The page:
Great week for Citigroup Inc. (NYSE:C) institutional investors after losing 37% over the previous year

Every investor in Citigroup Inc. (NYSE:C) should be aware of the most powerful shareholder groups. And the group that holds the biggest piece of the pie are institutions with 70% ownership. In other words, the group stands to gain the most (or lose the most) from their investment into the company.

Last week's US$3.5b market cap gain would probably be appreciated by institutional investors, especially after a year of 37% losses.

Let's delve deeper into each type of owner of Citigroup, beginning with the chart below.

View our latest analysis for Citigroup

ownership-breakdown
ownership-breakdown

What Does The Institutional Ownership Tell Us About Citigroup?

Institutional investors commonly compare their own returns to the returns of a commonly followed index. So they generally do consider buying larger companies that are included in the relevant benchmark index.

Citigroup already has institutions on the share registry. Indeed, they own a respectable stake in the company. This can indicate that the company has a certain degree of credibility in the investment community. However, it is best to be wary of relying on the supposed validation that comes with institutional investors. They too, get it wrong sometimes. If multiple institutions change their view on a stock at the same time, you could see the share price drop fast. It's therefore worth looking at Citigroup's earnings history below. Of course, the future is what really matters.

earnings-and-revenue-growth
earnings-and-revenue-growth

Investors should note that institutions actually own more than half the company, so they can collectively wield significant power. Hedge funds don't have many shares in Citigroup. Looking at our data, we can see that the largest shareholder is The Vanguard Group, Inc. with 8.5% of shares outstanding. With 8.4% and 4.4% of the shares outstanding respectively, BlackRock, Inc. and State Street Global Advisors, Inc. are the second and third largest shareholders.

Our studies suggest that the top 25 shareholders collectively control less than half of the company's shares, meaning that the company's shares are widely disseminated and there is no dominant shareholder.

Researching institutional ownership is a good way to gauge and filter a stock's expected performance. The same can be achieved by studying analyst sentiments. There are a reasonable number of analysts covering the stock, so it might be useful to find out their aggregate view on the future.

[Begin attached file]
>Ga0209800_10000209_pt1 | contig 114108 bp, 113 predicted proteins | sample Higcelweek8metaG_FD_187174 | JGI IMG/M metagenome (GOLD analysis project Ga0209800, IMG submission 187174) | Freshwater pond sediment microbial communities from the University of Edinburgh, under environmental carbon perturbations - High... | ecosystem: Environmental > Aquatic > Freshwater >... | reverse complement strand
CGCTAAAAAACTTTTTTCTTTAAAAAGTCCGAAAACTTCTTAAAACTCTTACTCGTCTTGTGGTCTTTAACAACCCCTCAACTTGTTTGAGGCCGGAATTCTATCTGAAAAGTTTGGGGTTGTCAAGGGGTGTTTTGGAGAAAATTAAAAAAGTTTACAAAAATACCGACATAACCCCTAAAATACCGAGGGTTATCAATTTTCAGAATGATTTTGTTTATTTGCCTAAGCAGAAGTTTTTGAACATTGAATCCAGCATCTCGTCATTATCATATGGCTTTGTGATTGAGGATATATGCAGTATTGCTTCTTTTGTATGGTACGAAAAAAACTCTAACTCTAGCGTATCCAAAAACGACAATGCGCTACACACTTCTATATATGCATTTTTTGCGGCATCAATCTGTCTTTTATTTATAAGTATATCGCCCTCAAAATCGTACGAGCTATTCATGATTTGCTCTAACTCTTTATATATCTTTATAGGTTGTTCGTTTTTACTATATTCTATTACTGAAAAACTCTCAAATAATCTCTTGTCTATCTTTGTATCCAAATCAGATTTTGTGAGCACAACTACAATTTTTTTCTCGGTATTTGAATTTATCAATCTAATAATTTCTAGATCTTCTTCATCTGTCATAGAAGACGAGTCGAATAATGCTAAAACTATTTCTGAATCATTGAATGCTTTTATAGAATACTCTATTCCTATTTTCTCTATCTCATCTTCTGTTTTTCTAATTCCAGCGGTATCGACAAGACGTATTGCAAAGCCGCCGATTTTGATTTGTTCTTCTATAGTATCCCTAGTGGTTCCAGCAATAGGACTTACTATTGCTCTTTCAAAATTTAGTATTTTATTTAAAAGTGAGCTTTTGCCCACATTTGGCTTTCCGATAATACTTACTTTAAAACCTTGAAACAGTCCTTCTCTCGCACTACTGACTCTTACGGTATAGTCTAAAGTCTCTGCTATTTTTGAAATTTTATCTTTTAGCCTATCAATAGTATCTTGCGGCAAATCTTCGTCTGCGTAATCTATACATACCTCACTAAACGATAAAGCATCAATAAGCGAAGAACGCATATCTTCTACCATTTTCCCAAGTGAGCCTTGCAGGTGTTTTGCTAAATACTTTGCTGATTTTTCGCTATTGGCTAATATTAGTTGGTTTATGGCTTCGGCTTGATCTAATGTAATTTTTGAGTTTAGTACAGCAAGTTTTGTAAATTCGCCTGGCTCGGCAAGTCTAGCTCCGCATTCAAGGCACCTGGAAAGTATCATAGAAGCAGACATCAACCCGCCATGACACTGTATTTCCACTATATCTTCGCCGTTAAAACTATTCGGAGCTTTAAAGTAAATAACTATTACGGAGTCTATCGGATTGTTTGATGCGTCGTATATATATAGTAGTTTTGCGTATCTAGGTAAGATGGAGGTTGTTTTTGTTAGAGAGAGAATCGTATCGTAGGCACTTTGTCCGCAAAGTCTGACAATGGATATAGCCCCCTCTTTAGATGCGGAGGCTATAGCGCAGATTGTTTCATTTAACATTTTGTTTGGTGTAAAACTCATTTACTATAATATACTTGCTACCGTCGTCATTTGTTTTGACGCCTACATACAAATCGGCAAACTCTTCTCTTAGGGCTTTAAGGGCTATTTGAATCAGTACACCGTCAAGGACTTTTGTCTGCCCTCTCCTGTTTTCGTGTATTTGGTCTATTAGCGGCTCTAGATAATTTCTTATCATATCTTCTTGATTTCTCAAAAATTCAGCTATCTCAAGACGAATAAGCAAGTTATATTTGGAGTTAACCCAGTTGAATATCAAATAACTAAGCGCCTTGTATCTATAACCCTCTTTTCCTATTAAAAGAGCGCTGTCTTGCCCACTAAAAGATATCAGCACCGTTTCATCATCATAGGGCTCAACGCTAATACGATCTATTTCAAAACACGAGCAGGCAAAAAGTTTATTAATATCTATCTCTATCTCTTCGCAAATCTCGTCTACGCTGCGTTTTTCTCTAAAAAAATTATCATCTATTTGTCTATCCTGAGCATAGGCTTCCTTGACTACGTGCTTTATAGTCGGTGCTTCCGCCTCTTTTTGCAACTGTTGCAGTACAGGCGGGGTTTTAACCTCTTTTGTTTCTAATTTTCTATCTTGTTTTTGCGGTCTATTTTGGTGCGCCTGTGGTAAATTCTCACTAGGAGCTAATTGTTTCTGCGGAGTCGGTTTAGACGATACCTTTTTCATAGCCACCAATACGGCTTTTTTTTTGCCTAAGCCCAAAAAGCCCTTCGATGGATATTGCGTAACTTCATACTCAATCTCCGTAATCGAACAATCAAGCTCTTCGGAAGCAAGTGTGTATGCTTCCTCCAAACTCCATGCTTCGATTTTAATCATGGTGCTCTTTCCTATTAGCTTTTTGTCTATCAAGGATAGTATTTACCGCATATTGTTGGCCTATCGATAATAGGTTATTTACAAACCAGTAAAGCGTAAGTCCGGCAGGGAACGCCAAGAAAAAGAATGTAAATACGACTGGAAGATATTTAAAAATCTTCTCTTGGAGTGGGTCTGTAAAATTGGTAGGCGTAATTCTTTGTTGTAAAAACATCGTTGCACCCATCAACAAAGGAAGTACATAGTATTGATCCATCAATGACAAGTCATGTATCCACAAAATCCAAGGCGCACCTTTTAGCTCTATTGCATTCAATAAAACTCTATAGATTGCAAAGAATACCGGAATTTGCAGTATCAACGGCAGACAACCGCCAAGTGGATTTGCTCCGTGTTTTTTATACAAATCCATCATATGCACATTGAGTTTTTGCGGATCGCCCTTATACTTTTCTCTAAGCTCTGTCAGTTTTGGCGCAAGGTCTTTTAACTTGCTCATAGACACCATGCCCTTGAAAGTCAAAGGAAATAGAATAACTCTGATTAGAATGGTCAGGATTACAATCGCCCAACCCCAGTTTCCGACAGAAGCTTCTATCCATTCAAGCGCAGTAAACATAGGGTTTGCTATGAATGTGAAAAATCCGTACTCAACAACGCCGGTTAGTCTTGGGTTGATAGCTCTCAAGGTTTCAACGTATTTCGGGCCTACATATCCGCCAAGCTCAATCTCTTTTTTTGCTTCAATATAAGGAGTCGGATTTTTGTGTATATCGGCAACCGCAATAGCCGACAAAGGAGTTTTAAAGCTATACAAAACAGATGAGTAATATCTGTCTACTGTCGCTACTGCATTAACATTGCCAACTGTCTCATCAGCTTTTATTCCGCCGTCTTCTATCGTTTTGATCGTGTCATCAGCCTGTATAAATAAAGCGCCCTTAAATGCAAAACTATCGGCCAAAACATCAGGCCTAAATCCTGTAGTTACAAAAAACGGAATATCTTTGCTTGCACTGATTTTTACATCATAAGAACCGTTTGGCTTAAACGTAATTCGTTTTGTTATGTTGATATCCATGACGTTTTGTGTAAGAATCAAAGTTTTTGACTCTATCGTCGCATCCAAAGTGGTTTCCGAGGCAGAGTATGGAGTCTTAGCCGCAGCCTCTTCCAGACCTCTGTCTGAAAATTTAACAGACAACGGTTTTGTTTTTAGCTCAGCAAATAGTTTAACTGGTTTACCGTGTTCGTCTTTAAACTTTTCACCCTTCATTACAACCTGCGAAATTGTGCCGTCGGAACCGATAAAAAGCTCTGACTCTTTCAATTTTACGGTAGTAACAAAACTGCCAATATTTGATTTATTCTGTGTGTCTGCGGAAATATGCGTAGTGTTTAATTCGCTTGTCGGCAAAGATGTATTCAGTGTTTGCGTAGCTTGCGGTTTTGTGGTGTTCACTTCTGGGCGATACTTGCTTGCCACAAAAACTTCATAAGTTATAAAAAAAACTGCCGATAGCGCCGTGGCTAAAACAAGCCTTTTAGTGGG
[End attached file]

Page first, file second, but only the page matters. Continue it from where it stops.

Insider Ownership Of Citigroup

The definition of an insider can differ slightly between different countries, but members of the board of directors always count. Company management run the business, but the CEO will answer to the board, even if he or she is a member of it.

Most consider insider ownership a positive because it can indicate the board is well aligned with other shareholders. However, on some occasions too much power is concentrated within this group.

Our most recent data indicates that insiders own less than 1% of Citigroup Inc.. As it is a large company, we'd only expect insiders to own a small percentage of it. But it's worth noting that they own US$129m worth of shares. In this sort of situation, it can be more interesting to see if those insiders have been buying or selling.

General Public Ownership

The general public, who are usually individual investors, hold a 27% stake in Citigroup. This size of ownership, while considerable, may not be enough to change company policy if the decision is not in sync with other large shareholders.

Next Steps:

While it is well worth considering the different groups that own a company, there are other factors that are even more important.

I always like to check for a history of revenue growth. You can too, by accessing this free chart of historic revenue and earnings in this detailed graph.

Ultimately the future is most important. You can access this free report on analyst forecasts for the company.

NB: Figures in this article are calculated using data from the last twelve months, which refer to the 12-month period ending on the last date of the month the financial statement is dated. This may not be consistent with full year annual report figures.

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This article by Simply Wall St is general in nature. We provide commentary based on historical data and analyst forecasts only using an unbiased methodology and our articles are not intended to be financial advice. It does not constitute a recommendation to buy or sell any stock, and does not take account of your objectives, or your financial situation. We aim to bring you long-term focused analysis driven by fundamental data. Note that our analysis may not factor in the latest price-sensitive company announcements or qualitative material. Simply Wall St has no position in any stocks mentioned.

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